i've got a primitive fiddle-like instrument (lira calabrese) that requires me to make my own soundposts. unlike the violin, the sound post is in direct contact with the bridge - a portion of the bridge juts out over the sound hole on the treble side. i understand that pine is the preferred wood to use for these but bamboo seems to work as well.
what's the physics of soundposts? - how do they work? obviously, they transfer vibration from the bridge to the back of the instrument but, regarding the minutia -
- does diameter matter? (is there a maximum and minimum?)
- would a soundpost tapered at the end intensify vibration?
- thin strips of wood are traditionally used for the lira: should it have a point at the end, pressing into the back; a knife-edge or be totally flat and in full contact?
- are round soundposts more effective than flat?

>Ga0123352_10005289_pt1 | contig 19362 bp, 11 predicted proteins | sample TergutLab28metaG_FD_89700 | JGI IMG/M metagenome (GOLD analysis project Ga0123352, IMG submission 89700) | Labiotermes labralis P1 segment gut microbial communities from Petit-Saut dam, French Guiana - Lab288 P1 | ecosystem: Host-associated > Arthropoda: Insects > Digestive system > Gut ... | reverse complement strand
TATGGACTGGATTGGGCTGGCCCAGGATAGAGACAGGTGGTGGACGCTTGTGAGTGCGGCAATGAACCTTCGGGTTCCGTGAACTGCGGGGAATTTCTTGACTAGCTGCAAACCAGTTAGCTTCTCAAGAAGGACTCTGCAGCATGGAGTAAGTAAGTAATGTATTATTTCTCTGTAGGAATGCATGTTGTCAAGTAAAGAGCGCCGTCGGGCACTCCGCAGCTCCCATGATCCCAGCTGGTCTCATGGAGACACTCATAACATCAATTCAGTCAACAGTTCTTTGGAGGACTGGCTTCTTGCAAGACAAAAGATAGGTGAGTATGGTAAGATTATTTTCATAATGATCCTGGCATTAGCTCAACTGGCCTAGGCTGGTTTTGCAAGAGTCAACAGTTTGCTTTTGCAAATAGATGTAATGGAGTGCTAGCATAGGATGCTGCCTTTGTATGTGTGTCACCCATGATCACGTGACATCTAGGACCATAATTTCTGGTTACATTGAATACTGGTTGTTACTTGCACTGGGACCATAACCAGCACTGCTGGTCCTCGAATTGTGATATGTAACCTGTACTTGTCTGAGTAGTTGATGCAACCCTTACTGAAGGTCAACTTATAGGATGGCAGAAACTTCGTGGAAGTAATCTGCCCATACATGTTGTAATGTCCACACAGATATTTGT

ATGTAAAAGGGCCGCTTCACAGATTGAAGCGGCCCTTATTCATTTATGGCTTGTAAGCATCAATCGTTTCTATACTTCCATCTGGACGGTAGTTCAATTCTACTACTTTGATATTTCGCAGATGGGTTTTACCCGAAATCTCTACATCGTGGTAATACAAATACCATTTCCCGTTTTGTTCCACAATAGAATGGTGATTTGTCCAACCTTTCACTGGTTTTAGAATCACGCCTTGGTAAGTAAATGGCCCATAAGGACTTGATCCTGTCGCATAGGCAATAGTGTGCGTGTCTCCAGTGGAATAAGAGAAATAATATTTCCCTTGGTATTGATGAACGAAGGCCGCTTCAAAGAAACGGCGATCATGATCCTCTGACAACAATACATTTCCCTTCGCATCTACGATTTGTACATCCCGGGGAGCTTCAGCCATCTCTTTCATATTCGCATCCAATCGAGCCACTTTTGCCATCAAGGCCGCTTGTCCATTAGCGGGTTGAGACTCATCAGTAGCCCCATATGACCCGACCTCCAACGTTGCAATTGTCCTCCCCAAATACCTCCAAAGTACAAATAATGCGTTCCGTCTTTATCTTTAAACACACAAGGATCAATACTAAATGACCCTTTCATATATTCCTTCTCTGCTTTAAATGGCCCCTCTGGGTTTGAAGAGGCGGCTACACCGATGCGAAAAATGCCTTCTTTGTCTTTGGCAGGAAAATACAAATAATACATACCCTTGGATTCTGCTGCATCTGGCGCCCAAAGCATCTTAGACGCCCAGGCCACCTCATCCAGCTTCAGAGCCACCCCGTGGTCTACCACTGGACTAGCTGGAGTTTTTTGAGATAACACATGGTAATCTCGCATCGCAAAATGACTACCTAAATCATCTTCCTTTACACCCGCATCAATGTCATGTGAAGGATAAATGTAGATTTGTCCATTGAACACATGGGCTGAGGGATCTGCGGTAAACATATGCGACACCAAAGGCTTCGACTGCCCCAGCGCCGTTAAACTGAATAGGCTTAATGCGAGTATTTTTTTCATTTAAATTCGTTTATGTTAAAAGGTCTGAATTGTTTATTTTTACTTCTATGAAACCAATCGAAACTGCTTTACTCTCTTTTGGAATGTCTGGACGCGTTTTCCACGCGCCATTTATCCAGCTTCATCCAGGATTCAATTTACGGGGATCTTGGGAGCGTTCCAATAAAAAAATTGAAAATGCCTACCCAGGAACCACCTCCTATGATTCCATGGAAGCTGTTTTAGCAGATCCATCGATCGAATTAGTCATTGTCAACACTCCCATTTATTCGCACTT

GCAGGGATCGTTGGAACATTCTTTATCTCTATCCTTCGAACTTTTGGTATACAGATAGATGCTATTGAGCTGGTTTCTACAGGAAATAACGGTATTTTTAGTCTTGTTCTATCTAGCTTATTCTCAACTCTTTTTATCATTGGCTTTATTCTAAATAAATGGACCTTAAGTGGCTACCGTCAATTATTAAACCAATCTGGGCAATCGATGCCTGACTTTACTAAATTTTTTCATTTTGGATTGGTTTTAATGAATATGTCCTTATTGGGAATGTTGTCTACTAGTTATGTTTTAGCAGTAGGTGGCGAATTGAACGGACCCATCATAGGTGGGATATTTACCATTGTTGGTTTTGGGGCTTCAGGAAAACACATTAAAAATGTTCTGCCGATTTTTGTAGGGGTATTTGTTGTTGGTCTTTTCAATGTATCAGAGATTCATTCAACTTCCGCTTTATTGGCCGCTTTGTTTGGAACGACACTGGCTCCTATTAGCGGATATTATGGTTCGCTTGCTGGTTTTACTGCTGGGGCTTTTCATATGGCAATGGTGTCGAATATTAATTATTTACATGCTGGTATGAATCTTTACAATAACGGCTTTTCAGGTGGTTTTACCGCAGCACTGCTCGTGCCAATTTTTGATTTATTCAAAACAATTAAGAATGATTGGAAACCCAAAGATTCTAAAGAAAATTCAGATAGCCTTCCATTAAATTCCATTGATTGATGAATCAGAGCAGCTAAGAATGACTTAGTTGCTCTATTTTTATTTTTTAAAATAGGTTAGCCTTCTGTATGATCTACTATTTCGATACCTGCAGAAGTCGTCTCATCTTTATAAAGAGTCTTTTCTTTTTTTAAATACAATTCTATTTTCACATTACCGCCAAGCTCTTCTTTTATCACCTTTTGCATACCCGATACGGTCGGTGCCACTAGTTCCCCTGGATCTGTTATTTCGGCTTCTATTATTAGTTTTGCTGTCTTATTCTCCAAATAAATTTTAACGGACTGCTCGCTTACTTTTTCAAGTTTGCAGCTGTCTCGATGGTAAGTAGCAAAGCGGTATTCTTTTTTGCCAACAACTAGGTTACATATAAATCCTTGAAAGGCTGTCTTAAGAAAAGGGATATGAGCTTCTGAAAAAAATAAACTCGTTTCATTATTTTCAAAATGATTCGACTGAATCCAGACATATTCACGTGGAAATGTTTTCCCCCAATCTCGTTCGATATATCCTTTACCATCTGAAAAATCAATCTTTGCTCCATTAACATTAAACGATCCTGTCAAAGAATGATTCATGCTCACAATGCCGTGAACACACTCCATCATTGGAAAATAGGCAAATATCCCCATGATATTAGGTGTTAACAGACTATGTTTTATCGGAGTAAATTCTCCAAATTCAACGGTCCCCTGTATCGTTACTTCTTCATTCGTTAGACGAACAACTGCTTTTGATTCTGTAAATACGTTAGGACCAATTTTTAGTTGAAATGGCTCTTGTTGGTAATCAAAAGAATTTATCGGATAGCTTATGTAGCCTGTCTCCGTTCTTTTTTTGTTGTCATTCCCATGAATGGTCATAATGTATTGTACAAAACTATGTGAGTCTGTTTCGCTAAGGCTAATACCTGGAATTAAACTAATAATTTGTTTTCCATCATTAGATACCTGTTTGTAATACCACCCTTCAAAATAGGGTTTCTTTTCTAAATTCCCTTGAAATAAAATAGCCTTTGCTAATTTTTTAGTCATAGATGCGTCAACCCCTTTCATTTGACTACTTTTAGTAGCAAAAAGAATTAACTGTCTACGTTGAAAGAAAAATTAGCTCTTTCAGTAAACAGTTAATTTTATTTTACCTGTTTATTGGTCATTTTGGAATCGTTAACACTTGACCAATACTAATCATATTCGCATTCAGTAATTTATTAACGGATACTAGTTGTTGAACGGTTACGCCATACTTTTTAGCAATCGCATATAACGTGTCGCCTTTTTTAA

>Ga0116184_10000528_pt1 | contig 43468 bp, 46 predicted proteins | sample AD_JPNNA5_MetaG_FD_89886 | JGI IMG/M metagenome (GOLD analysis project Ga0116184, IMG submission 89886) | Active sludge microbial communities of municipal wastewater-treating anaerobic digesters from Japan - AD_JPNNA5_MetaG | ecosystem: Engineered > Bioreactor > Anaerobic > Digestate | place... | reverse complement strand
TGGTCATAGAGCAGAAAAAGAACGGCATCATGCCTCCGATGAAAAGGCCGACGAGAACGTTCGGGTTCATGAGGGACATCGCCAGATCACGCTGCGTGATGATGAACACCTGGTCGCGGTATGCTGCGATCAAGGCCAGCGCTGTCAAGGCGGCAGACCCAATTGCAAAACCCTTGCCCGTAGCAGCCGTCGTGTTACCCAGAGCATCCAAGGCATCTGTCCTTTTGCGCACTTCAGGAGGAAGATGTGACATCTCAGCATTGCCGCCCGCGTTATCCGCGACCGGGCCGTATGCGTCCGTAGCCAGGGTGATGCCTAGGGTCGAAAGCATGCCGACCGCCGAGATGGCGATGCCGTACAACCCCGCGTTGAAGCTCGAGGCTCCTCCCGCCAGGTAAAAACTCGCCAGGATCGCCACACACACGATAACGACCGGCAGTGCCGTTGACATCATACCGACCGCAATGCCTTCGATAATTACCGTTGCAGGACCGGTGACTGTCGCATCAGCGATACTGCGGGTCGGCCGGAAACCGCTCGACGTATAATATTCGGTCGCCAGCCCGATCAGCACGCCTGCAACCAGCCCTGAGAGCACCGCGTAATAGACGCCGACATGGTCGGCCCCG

- pine has soft wood between harder grain: through which is the vibration conveyed?
- i read here (hope i have this right) that soundposts are more effective if their grain runs contrary to the bridge grain: does cross grain matched with vertical grain make for better transference or should like be matched with like (vertical grain bridge + vertical grain soundpost?)
i've got a stanley-knife; a heap of pine laths in the studio and winter's coming on - any help would be very much appreciated - thank you.
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